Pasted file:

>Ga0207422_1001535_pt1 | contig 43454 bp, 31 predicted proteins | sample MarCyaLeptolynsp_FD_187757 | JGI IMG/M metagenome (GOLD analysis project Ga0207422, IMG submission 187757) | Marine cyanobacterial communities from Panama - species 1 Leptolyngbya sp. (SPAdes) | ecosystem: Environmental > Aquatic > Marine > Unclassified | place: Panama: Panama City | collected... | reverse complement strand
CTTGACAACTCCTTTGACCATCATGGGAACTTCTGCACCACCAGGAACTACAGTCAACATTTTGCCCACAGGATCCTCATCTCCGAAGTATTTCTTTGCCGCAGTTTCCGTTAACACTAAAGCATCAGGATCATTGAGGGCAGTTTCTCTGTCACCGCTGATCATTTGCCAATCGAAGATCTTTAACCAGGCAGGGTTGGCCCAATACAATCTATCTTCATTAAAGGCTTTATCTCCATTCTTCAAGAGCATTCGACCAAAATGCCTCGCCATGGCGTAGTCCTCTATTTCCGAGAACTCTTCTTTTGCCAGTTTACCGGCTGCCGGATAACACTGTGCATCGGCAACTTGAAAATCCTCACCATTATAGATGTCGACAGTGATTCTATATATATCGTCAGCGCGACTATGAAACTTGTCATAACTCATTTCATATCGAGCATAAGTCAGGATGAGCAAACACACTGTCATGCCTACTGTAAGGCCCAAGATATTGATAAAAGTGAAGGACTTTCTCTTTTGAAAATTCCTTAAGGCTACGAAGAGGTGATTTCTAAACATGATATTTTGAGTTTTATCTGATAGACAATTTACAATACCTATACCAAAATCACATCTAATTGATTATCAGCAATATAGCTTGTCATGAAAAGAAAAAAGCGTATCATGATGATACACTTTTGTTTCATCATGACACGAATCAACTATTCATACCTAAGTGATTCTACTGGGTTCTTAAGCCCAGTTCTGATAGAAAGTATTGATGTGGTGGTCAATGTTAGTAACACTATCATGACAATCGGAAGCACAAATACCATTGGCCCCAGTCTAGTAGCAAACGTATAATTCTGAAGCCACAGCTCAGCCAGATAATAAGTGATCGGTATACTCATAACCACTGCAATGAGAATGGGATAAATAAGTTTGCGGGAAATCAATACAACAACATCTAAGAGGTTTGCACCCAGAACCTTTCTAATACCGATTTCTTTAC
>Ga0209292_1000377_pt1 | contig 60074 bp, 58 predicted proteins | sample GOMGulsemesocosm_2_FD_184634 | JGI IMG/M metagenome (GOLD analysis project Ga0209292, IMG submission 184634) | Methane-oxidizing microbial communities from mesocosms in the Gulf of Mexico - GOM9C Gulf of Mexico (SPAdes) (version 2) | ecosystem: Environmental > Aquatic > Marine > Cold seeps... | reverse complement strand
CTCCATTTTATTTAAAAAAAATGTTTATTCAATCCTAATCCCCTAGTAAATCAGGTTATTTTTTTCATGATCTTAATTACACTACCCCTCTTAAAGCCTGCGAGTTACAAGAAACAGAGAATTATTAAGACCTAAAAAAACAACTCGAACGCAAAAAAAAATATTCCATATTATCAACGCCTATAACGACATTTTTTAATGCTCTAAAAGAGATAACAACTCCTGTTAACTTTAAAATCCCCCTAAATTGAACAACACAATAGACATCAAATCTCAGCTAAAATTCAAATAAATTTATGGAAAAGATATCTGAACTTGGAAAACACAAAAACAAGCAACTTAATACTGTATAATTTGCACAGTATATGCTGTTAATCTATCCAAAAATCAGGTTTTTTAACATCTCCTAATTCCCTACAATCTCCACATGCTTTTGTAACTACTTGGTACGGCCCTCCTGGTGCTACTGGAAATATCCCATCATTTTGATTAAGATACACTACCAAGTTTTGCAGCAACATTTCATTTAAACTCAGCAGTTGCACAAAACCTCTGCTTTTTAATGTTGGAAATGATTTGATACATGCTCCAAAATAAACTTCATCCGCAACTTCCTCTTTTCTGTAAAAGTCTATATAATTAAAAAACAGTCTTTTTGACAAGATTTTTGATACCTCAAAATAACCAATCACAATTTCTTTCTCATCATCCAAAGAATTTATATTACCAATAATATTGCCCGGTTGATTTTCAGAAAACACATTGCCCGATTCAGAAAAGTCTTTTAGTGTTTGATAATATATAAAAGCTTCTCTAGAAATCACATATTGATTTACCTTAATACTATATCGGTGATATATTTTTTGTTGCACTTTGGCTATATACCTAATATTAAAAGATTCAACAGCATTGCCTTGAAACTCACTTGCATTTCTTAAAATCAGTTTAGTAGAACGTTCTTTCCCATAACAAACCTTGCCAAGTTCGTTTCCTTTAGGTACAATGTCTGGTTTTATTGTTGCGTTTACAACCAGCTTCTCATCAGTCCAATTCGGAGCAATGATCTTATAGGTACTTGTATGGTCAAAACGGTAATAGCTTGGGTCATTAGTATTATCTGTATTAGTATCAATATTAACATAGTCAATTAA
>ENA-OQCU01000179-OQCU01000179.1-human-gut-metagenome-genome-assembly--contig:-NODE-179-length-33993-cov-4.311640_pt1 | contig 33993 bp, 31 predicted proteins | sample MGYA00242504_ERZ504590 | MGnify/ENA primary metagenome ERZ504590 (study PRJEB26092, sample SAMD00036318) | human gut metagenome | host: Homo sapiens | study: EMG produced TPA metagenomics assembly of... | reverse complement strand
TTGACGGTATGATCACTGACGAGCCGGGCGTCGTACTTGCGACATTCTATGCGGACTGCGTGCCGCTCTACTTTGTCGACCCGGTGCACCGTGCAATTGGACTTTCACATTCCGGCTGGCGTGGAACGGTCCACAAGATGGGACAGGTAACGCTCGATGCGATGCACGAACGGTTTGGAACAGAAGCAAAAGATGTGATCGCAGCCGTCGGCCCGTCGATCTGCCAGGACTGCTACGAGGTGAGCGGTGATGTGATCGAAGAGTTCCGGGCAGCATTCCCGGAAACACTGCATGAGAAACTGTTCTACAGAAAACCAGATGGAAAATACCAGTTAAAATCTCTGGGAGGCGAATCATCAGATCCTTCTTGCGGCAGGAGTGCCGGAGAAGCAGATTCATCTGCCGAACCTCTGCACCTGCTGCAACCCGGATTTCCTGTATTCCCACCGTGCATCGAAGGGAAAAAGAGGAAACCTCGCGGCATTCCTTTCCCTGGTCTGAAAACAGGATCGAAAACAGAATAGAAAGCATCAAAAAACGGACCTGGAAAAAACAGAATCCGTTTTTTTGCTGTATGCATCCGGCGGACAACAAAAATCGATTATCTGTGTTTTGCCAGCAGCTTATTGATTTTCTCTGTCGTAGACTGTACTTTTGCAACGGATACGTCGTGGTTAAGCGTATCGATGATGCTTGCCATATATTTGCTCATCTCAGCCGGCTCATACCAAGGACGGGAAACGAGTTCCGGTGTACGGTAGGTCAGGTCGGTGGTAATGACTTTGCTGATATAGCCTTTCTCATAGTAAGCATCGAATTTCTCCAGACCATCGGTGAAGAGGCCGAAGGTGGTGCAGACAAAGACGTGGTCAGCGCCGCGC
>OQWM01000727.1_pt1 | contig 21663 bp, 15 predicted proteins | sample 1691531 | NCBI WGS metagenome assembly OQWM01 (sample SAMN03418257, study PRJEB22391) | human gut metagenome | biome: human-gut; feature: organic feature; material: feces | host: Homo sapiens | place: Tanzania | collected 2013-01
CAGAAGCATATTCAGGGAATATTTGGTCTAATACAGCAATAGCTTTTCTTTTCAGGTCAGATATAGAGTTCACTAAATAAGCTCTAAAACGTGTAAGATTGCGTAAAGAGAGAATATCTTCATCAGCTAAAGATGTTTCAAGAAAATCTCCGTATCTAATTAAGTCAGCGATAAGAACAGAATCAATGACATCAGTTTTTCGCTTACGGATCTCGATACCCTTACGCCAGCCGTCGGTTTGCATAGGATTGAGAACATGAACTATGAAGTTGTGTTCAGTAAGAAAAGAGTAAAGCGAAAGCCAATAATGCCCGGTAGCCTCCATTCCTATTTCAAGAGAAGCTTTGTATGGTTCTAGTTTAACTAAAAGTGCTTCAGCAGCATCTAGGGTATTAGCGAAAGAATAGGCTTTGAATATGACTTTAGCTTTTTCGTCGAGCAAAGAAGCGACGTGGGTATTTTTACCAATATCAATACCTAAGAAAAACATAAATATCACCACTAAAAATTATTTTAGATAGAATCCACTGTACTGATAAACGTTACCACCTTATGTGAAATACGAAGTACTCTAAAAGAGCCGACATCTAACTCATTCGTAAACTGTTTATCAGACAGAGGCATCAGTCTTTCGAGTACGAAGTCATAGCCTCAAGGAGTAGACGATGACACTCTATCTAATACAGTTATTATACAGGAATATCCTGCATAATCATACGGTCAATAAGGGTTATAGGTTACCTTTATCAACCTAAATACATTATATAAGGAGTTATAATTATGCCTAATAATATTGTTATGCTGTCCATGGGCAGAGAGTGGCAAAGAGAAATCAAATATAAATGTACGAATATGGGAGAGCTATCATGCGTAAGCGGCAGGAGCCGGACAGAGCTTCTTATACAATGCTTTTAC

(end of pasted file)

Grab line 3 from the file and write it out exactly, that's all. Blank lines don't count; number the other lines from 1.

>Ga0209292_1000377_pt1 | contig 60074 bp, 58 predicted proteins | sample GOMGulsemesocosm_2_FD_184634 | JGI IMG/M metagenome (GOLD analysis project Ga0209292, IMG submission 184634) | Methane-oxidizing microbial communities from mesocosms in the Gulf of Mexico - GOM9C Gulf of Mexico (SPAdes) (version 2) | ecosystem: Environmental > Aquatic > Marine > Cold seeps... | reverse complement strand